Further disadvantages can be identified when assessing the validity of the longitudinal research design. Practice effects may threaten the validity of a study: participants who are repeatedly tested and interviewed may become increasingly familiar with contents. As a result, they may display performance improvements that are unrelated to the normal patterns of development. Furthermore, the longitudinal research design is subject to high drop out rates of participants, which may also weaken the internal validity of such studies. A study conducted by Colby et al. (1983)5 is one example of a longitudinal study to suffer participant attrition: participants were interviewed at intervals of 3 to 4 years over a 20 year period and the sample size decreased from 84 participants to only 51. Since longitudinal studies may go on for a number of years, participants may lose interest in the study, move away or die. When participants drop out of a study, it is known as participant attrition, which can result in smaller and non-representative samples. The participants who drop out may have different attributes as those who stay, consequently, the group at the end of the study may have completely different characteristics as the initial group at the beginning. For example, if the less-motivated participants drop out during a study, the group of participants at the end will be more motivated than the group at the start and this higher level of motivation may explain the changes made over time, rather than the age.
One final limitation of the longitudinal developmental research design is the cross-generational problem. As I mentioned earlier, children in a longitudinal study are usually drawn from one cohort, therefore they are likely to have very different experiences than children from other eras. For example, consider how much change there has been since the 1940s and 1950s, when children in some of the early longitudinal studies were growing up. Family dynamics have changed drastically since then, and modern families are a lot smaller now, move houses more frequently and often use day-care centers and nurseries. Children now have access to computers, video games, and televisions, which were not available in the 1940s and 1950s. Children of earlier eras grew up in a completely different world, so it cannot be certain that children today develop in exactly the same way. As a result, these cross-generational changes may limit the conclusions of the longitudinal studies to only the participants growing up whilst the study was in progress.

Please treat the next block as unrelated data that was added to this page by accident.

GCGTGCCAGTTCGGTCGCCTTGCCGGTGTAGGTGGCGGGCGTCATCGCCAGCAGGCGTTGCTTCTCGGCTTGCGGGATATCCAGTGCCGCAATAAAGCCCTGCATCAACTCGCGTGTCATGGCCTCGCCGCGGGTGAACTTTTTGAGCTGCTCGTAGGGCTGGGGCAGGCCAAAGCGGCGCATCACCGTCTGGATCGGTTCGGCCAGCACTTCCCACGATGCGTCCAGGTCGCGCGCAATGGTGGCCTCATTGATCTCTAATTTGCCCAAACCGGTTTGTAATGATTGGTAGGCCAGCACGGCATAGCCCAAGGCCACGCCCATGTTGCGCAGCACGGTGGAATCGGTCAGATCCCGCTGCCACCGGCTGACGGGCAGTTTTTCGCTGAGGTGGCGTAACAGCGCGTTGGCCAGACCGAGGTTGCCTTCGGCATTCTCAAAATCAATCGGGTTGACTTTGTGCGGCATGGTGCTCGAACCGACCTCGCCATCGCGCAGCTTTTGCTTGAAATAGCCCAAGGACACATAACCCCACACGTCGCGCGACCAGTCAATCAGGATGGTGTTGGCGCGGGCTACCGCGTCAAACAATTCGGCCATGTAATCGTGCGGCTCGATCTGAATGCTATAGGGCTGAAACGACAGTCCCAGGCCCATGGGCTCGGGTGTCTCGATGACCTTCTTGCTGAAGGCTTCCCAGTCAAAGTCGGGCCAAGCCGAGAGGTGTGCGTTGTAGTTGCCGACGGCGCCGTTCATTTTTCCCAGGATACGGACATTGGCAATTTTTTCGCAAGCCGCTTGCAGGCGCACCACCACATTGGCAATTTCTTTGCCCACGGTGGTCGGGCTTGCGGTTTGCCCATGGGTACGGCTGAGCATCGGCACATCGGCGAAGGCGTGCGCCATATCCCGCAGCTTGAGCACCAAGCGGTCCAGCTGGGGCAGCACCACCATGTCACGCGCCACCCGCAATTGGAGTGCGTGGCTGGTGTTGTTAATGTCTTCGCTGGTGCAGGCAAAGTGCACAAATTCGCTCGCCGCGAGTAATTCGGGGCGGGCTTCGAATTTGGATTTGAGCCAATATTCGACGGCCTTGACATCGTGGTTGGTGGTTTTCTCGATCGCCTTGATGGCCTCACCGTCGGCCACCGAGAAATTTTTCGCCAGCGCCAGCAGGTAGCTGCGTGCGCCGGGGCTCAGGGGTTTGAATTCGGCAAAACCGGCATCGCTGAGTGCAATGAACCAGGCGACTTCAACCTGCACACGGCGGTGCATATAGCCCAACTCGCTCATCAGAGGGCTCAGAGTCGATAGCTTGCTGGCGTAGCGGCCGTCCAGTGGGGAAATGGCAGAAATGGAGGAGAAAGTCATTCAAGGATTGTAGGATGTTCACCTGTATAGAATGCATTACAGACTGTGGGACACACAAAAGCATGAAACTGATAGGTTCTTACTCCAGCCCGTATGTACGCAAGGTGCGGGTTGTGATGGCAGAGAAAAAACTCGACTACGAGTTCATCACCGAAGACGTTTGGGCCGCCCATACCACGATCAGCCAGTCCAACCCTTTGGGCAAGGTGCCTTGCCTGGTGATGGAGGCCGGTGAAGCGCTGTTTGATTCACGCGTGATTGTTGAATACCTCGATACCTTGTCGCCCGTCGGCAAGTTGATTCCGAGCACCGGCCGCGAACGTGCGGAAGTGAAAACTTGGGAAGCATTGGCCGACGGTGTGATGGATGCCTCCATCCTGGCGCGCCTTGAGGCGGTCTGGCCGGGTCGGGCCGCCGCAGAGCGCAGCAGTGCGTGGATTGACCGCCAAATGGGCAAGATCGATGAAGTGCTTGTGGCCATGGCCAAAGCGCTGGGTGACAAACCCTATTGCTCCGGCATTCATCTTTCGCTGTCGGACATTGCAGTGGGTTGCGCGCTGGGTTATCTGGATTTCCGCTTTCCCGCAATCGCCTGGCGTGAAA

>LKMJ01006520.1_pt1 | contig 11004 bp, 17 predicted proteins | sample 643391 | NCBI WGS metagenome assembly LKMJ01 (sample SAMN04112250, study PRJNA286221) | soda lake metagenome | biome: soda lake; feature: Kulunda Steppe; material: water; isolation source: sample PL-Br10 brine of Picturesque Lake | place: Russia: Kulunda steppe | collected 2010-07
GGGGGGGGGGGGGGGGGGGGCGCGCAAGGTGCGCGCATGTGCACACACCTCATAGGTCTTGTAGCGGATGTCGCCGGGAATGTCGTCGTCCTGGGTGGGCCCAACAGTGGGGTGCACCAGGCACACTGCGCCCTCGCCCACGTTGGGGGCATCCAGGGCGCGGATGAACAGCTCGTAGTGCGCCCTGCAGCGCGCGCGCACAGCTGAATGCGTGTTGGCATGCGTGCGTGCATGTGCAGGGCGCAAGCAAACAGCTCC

In conclusion, in the longitudinal developmental research design, the same group of participants are observed and measured at different intervals over a period of time, thus cohort effects are not a problem. Stability, continuity and normative trends can easily be identified and quantitative methods are combined with qualitative methods. However, I believe the weaknesses of this type of research design outweigh the strengths. Longitudinal studies are very time consuming for both researchers and participants, as well as being extremely expensive. The validity of such studies can be questioned due to practice effects, and participant attrition may create biased and non-representative samples. Finally, cross-generational problems can make it difficult to generalize finding from studies between different eras. In all, researchers must take into account the many disadvantages of using this type of research design before undertaking a study. However, these disadvantages may be overcome by using a very similar research design called the sequential design, which combines the best features of longitudinal research. I will discuss this design further next time.
- Howes, C., & Matheson, C. C. (1992). Sequences in the development of competent play with peers: Social and social pretend play. Developmental Psychology, 28, 961-974.
- Kagan, J., & Moss, H. A. (1962). Birth to maturity. New York: Wiley.
- Newman, D. L., Caspi, A., Moffitt, T. E., & Silva, P. A. (1997). Antecedents of adult interpersonal functioning: Effects of individual differences in age 3 temperament. Developmental Psychology, 33, 206-217.
- Colby, A., Kohlberg, L., Gibbs, J., & Lieberman, M. (1983). A longitudinal study of moral judgement. Monographs of the Society for Research in Child Development, 48, 1-2.